November 26, 2020

U.S. ambassador to Egypt to be commencement speaker

The American career ambassador in Egypt will travel to Webster from Cairo May 11 to be the 93rd keynote commencement speaker at the 2012 graduation ceremony. Anne W. Patterson, who has served as ambassador for seven months, has a background with the United Nations and served as ambassador in El Salvador, Colombia and Pakistan.

ANNE W. PATTERSON

“With all the problems the U.S. has…with perceptions, particularly in the Islamic world, I wanted to talk briefly about how ultimately unique the United States is,” Patterson said. “As a young audience of young graduates go forward, it’s important to understand that… With all our problems and all our rigidities and issues like income and mobility, it is still the one place in the world that is essentially where no one cares where you come from. I’ve been all around the world and, believe me, that is unique.”

Originally hailing from Fort Smith, Ark., Patterson has worked in foreign services for 39 years. As ambassador, Patterson works to prevent conflict and protect American commercial interests.
Patterson was chosen as the keynote commencement speaker through a nomination process conducted by members of the board of trustees. Nominations were taken based on the individuals’ backgrounds in cross-cultural connections, sustainability and technology.

“The process is based on the clearly established criteria,” Provost Julian Schuster said. “The criteria takes into account how well the entire process is aligned with the mission and vision, and the values of this institution. The work that the candidates have done so far needs to be aligned with the values of Webster University.”

President Elizabeth Stroble reached out to Patterson in late January after the board of trustees selected Patterson as a nominee. Stroble said Patterson stood out because of her distinguished career in foreign service. Patterson’s hometown is also home to a Webster campus, which was a bonus for Stroble.

“I was very pleased,” Patterson said. “I’ve been to a number of commencement addresses over the years and some are great, and some are, shall we say, a little flat. It’s exciting to have the opportunity… I was very impressed by Webster’s approach to a very broad-based student body and their focus on internationalism, and trying to encourage students to be good global citizens.”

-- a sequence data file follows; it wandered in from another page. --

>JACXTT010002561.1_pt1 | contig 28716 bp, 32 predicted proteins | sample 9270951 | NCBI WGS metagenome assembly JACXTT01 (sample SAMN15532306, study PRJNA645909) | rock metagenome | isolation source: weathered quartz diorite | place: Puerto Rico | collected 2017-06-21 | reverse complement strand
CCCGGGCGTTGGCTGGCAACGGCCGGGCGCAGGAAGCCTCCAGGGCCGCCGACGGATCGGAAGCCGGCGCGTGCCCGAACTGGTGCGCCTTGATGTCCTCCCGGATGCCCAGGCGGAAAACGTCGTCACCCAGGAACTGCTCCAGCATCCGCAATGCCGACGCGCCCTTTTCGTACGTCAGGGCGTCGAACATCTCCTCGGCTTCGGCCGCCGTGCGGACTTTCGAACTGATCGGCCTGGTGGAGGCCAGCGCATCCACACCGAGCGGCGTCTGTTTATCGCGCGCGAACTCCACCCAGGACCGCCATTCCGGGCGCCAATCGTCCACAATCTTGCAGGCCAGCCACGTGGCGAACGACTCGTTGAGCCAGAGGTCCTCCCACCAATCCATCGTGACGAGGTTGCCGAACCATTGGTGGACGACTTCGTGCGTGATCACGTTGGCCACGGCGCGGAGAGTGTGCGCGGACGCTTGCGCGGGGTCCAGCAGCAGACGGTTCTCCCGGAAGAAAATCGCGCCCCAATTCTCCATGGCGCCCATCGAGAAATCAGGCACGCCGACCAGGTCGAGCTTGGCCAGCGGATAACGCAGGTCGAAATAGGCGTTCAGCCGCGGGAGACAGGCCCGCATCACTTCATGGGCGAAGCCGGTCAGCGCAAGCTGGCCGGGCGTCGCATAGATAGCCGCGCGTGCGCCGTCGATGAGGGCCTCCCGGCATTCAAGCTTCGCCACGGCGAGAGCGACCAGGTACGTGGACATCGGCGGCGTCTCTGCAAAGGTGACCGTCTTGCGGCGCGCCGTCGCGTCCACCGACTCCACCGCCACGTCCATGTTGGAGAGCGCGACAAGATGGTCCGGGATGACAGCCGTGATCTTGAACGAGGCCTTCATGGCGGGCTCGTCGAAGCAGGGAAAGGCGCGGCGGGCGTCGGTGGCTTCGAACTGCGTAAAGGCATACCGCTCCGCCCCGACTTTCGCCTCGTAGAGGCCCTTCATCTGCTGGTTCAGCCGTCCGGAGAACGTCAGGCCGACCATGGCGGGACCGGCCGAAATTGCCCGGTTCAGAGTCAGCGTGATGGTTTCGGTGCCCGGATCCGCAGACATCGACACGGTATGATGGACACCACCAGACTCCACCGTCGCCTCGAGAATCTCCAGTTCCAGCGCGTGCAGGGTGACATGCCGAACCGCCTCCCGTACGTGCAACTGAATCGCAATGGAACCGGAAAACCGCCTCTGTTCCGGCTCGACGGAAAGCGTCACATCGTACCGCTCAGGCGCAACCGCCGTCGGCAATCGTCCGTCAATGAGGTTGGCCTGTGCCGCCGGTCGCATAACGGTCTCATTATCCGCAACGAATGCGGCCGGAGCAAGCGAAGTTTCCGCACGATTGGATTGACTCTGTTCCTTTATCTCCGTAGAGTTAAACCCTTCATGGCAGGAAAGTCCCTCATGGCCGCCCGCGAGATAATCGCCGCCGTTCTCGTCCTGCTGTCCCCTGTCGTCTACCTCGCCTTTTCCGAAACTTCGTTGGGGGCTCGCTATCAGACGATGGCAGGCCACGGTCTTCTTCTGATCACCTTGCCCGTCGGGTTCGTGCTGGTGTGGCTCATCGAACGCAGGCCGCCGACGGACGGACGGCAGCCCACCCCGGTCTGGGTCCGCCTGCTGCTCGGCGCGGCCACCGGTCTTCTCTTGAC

As an Arkansas native who has since traveled the world, Patterson wants to express to students the importance of branching out. She said the U.S. has a different standing in the world today than when she started working in the field.

“Americans need more international exposure,” Patterson said. “I say that as somebody from Fort Smith, Ark., it’s just a very different world than it was 40 years ago. A huge advantage we have is the English language, but it’s made us a little lazy. If anything, we’re less inclined to study foreign language than we were 30 or 40 years ago.”

With her experience in international relations, Stroble and Schuster said Patterson is a good representation of the mission of Webster University. When former Senator Christopher “Kit” Bond spoke at the 2011 commencement, some Webster students turned their back on the speaker because they felt he did not accurately represent the student body. Stroble said this year, the board of trustees was active in seeking nominations from students and developed a clearer set of criteria for nominees.

“The selection of the ambassador as our commencement speaker reflects our commitment to global, academic and operational excellence,” Schuster said. “Having someone who has devoted her life to foreign service in several countries around the world is something which is a very close, if not a perfect, match.”

Along with Patterson, alumna Mary Ann Wyrsch and Joplin, Mo., mayor Mike Woolston will speak at commencement. Wyrsch, who has worked with the United Nations and in international relations, will welcome graduates into the alumni association. Woolston will provide words of inspiration. All three speakers will receive honorary doctorate degrees to recognize accomplishments in their respective fields.

Patterson has spoken at Stanford University and other colleges around the Washington, D.C., area, in addition to the University of Arkansas. She said she speaks to college audiences less than she would like and usually addresses older graduate students or professor seminars.

“I’m really looking forward to talking to a young and diverse audience,” Patterson said of her speech at Webster. “There are huge opportunities, fascinating opportunities, for graduates to explore.”

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